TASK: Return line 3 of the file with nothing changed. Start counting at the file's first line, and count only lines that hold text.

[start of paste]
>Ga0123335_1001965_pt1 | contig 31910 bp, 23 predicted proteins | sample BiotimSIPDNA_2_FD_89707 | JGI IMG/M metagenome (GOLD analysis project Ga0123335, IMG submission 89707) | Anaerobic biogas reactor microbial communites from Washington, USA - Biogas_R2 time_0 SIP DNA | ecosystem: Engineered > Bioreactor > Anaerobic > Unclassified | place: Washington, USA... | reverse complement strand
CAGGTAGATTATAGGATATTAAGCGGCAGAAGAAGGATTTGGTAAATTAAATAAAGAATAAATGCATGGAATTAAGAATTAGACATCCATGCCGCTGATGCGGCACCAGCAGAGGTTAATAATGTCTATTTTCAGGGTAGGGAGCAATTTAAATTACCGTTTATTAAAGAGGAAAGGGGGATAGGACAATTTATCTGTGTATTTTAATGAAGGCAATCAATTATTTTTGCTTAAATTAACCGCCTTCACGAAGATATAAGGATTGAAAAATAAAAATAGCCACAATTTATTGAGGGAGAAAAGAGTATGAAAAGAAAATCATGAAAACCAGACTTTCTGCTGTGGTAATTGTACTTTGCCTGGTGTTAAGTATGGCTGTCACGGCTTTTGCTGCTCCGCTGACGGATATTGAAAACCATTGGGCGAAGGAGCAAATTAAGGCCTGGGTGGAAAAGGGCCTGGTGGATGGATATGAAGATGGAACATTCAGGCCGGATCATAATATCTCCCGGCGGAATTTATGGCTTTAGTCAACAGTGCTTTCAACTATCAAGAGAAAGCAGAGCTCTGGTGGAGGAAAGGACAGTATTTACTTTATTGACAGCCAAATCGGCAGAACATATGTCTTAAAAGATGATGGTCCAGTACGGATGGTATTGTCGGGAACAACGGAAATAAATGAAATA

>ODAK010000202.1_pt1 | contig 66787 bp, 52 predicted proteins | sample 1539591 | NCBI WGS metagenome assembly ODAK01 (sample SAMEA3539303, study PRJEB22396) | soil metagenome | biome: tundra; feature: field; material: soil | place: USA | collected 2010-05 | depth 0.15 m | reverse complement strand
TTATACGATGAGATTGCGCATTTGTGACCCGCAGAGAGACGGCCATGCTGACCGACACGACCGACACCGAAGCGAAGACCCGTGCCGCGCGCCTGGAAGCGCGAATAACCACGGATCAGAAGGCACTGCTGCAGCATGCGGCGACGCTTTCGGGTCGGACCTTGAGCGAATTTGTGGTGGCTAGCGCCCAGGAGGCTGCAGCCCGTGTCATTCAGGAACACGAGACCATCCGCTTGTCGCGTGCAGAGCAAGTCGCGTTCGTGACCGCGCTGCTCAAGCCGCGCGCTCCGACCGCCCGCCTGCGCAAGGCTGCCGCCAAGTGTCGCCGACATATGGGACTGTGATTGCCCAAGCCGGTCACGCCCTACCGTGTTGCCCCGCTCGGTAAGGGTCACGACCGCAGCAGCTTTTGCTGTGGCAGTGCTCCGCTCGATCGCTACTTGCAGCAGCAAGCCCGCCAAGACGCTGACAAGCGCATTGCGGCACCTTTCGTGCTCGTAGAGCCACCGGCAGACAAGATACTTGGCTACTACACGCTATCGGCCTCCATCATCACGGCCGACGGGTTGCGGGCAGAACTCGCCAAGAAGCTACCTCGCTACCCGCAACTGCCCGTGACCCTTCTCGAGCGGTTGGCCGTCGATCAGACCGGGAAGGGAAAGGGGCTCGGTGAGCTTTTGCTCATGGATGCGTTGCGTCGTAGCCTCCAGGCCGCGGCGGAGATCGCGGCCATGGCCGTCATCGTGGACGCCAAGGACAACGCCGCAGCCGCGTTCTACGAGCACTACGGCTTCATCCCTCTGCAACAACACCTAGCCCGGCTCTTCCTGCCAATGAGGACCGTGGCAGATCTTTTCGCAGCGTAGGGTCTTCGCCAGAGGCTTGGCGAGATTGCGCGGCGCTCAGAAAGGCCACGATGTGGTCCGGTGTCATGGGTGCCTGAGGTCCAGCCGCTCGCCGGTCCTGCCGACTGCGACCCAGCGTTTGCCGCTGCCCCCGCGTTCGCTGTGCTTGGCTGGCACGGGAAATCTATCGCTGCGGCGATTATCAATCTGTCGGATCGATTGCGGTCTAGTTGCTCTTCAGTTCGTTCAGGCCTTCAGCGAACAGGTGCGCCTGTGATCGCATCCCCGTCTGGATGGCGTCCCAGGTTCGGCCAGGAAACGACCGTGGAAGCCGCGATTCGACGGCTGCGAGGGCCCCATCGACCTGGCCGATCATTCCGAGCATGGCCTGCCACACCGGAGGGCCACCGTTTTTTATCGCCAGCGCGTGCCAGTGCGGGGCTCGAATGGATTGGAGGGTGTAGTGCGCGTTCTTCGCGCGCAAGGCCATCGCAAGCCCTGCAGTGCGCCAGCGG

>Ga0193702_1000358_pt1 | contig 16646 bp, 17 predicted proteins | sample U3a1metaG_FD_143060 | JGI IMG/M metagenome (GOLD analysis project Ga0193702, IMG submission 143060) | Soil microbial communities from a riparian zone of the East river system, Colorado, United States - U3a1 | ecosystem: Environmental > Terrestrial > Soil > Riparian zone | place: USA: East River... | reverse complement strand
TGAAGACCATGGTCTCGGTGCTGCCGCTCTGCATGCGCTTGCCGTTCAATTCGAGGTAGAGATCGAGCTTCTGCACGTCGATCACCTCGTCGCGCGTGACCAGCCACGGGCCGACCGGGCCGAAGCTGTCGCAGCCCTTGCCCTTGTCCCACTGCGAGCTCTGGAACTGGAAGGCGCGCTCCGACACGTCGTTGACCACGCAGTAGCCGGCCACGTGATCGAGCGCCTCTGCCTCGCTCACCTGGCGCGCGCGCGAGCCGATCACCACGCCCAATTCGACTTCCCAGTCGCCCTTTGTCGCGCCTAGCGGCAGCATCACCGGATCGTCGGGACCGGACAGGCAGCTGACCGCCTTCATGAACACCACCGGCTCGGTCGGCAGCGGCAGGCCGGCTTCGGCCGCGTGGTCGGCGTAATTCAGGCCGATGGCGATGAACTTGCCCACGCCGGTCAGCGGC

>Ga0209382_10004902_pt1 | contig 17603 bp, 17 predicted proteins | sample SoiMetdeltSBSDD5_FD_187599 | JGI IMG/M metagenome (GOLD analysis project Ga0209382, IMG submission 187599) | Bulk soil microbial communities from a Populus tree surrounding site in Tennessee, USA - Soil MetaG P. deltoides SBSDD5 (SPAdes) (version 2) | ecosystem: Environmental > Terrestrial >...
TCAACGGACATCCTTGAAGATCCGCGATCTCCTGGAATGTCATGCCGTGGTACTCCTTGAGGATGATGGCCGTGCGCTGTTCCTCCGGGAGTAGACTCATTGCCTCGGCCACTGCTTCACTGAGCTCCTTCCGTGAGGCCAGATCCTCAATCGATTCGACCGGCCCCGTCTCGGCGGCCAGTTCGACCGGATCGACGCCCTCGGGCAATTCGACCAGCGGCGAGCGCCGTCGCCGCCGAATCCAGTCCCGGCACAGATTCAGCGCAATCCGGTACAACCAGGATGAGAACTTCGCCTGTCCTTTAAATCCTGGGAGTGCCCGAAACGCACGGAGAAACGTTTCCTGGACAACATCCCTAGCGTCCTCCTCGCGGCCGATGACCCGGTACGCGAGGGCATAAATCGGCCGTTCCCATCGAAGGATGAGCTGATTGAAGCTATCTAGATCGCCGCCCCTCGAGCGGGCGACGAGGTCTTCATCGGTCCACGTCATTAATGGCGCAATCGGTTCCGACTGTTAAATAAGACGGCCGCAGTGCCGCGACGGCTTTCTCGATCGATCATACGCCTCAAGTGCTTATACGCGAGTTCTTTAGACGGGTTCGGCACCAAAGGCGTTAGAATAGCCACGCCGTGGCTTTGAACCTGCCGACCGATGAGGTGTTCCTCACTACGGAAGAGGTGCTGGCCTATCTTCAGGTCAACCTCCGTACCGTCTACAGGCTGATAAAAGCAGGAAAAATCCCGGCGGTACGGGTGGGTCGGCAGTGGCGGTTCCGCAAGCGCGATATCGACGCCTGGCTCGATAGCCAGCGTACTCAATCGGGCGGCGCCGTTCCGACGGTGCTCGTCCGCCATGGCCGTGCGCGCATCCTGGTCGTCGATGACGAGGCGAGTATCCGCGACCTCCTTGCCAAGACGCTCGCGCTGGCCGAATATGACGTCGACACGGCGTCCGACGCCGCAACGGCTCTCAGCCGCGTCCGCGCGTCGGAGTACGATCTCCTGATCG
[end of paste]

>ODAK010000202.1_pt1 | contig 66787 bp, 52 predicted proteins | sample 1539591 | NCBI WGS metagenome assembly ODAK01 (sample SAMEA3539303, study PRJEB22396) | soil metagenome | biome: tundra; feature: field; material: soil | place: USA | collected 2010-05 | depth 0.15 m | reverse complement strand